A couple of weeks ago, I attended Graduate Fashion Week to see my hugely-talented sister’s collection in all its glory, for the first time, paraded down the catwalk. It was a hedonistic combination of feminine rose-gold, ethereal tulle and striking black leather strappings. Take a look at her website, her name is Alice Elizabeth Brown and she’s going to be the next big thing in fashion – you heard it here first.
Whilst Alice’s work was obviously the best and without-a-doubt my favourite, I was also blown-away by Rhys Ellis’ collection which was made entirely from recycled Nespresso capsules. Of course, I loved the environmental angle of his collection and wanted to know more about the thought-processes behind the designs – so I asked him a few questions…
I understand that your collection was made out of Nescafe Nespresso capsules… what was the creation process?
The creation process was extremely repetitive and time consuming. Before the process actually started, I had to collect the used Nespresso capsules from across the UK and Italy and then clean them. Once the capsules were emptied and polished, I could then begin creating the material. The material was created by using the chain mail technique which made it suitable for me to drape around the female form.
Wow, that sounds long… just how long do you think this took? How many hours did you spend on each item?
I think this has been the most popular question asked. The material took on average 144 hours to create per dress. As for creating the garment, I would be taking a wild guess as I am constantly changing and refining each design so the dresses didn’t stop changing until they walked onto the runway.
Did you encounter any extra problems using these materials, as opposed to a generic fabric?
No, as the material was made using the chain mail technique, it made it possible to create shapes and movement which a generic fabric wouldn’t allow.
How did you manage to source so many used capsules?
I had to network with hotels, bars and small businesses across the UK and Italy. Alongside the businesses helping me, word of mouth had a huge impact on the contribution of used coffee capsules. In the end, around 30 families were sending me their coffee capsules.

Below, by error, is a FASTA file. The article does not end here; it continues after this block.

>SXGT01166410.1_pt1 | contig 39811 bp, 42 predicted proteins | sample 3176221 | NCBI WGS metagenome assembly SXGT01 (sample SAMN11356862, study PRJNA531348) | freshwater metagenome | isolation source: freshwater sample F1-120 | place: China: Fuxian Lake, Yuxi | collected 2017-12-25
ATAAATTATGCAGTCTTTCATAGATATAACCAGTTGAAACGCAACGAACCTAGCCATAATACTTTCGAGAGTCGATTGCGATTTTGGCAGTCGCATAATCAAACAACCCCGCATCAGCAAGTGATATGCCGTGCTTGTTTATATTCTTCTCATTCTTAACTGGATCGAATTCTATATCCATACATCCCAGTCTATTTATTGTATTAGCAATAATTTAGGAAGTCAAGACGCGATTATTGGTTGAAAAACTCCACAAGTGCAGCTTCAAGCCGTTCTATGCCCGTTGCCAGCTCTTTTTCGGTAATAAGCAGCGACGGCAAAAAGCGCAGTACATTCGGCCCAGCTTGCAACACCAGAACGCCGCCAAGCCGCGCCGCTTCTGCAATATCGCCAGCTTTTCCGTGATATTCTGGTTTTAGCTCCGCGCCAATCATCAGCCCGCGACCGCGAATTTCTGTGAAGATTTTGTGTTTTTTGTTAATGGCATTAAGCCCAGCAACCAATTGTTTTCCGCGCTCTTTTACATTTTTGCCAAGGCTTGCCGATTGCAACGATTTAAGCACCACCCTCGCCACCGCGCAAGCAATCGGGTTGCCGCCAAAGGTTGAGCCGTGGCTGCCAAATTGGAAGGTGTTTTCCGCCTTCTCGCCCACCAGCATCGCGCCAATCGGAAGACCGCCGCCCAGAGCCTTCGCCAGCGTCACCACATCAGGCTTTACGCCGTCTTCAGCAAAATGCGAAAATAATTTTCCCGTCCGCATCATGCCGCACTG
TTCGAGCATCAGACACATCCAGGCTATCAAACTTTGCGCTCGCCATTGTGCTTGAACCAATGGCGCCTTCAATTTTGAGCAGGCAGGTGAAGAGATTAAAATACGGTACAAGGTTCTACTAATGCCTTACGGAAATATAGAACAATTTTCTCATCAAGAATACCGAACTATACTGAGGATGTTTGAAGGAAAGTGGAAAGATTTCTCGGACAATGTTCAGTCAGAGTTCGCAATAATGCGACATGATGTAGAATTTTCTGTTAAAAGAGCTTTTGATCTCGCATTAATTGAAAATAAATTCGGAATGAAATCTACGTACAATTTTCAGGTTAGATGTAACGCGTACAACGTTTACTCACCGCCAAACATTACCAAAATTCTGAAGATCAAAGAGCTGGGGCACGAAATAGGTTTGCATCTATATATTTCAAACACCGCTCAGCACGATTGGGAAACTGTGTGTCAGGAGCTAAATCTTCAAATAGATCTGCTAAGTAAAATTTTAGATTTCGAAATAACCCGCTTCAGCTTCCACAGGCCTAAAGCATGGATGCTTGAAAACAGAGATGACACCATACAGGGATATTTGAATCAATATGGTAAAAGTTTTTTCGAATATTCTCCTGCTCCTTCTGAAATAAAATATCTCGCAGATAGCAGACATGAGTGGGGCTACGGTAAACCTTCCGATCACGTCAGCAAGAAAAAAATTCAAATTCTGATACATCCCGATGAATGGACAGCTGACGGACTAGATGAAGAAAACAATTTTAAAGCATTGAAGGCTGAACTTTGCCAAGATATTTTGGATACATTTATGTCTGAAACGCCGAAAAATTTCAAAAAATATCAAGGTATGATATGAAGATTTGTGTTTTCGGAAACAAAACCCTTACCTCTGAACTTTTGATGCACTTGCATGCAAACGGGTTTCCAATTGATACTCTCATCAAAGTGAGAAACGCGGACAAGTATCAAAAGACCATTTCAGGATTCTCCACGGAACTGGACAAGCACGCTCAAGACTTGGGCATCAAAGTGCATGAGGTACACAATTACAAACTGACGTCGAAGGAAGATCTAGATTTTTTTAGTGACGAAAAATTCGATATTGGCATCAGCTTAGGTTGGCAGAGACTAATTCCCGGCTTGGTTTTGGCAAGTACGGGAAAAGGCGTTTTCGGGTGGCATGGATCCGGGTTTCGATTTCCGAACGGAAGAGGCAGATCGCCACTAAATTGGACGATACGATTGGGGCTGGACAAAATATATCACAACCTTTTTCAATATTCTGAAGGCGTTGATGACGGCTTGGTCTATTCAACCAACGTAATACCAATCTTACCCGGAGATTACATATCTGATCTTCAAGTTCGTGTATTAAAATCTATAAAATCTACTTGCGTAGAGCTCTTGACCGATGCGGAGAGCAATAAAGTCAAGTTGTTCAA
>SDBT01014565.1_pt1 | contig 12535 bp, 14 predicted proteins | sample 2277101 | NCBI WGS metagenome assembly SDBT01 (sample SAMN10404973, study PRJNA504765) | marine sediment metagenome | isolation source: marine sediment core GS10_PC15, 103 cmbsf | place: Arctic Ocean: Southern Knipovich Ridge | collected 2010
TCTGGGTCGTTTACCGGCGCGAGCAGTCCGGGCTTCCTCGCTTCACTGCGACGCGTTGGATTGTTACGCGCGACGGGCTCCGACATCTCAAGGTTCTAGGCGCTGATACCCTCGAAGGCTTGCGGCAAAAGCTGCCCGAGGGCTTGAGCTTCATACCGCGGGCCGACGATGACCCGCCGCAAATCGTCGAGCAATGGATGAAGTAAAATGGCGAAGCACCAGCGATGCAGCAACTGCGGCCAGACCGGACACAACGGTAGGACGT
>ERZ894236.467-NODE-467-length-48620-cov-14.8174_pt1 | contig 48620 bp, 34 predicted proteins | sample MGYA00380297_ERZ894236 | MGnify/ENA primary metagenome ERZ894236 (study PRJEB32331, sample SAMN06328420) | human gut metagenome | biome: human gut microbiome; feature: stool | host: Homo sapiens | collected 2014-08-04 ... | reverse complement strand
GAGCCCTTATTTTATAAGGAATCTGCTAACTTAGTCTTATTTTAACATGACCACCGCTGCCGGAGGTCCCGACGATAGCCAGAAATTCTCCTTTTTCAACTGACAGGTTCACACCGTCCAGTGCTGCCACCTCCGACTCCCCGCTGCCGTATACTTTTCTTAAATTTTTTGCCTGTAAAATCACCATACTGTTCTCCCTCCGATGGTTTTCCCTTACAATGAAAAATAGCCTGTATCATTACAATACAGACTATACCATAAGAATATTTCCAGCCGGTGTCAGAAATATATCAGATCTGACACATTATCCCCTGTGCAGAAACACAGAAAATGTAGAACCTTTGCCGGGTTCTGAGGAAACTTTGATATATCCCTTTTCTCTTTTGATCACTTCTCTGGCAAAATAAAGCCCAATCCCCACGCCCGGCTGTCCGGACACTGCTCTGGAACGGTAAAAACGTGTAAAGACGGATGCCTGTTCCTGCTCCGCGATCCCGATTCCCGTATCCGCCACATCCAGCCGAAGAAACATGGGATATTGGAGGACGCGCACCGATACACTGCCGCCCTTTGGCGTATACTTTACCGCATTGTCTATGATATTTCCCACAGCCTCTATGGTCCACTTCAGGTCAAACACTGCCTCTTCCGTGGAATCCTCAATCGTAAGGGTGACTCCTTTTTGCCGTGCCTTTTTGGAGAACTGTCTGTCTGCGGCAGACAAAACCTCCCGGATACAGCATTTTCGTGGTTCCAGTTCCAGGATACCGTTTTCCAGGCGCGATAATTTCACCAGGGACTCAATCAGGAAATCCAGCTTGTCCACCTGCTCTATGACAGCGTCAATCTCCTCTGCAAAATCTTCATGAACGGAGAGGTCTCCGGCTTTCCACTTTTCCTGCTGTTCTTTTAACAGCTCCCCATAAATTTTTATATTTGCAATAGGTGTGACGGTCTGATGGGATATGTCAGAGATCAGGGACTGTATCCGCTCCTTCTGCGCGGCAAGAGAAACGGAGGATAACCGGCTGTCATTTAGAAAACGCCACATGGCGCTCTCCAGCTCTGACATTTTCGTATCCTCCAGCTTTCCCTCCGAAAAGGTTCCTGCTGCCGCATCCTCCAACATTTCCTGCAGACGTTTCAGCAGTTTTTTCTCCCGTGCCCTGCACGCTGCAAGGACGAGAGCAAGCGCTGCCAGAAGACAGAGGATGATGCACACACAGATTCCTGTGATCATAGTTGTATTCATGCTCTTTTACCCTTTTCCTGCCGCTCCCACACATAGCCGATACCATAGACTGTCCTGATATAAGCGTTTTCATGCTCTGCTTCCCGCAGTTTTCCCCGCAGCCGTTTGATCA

What gave you the idea for your collection?
When I was living in Milan, I met a women that used Nespresso capsules to create ear rings. I then decided to develop this idea into a material.
Has this project made you think more about your impact on the environment?
Of course, when you compare the amount of capsules I’ve used within the collection compared to the amount used around the world. It’s a horrible thought to know that these small capsules are going to end up in a landfill, left to damage our environment.
I understand you came across some pretty shocking facts about the waste associated with Nespresso capsules. What did you find out?
Nespresso capsules produce methane, also know as CH4, which is a greenhouse gas with more than 20 times the global warming capacity of carbon dioxide. Also, a quote in The Grocer (supermarket trade magazine) said ‘one in two people in Britain said that they believed “coffee pods are very bad for the environment”, 22% of those asked, said they owned their own machine.
What’s next? What are your plans for the future?
I am currently developing ideas for the Autumn/Winter collection. My plans are to create under my own name, searching for a studio and a platform in which I can showcase my collections.
More astonishing Nespresso stats (taken from Rhys’ portfolio):
- Each outfit contains 4,000-5,000 Nespresso capsules with the total collection reaching 30,000 recycled capsules with an estimated value of £870,000 (Rhys is still receiving capsules and he reckons that their total original worth now reaches beyond £1m!)
- Nespresso states that 12,300 capsules are used per minute globally, which is 6.4 billion a year. Even if half are being recycled, that means that over 3,200 metric tons of aluminium is being sent to landfills annually.
- 75% of Britons drink coffee, 48% drink coffee pods.
- In the last year, more than £112 million worth of coffee capsules were sold in the UK, up by a third since 2014.
- Analysts expect sales to treble 2020, at which point coffee capsule sales could overtake those of tea bags.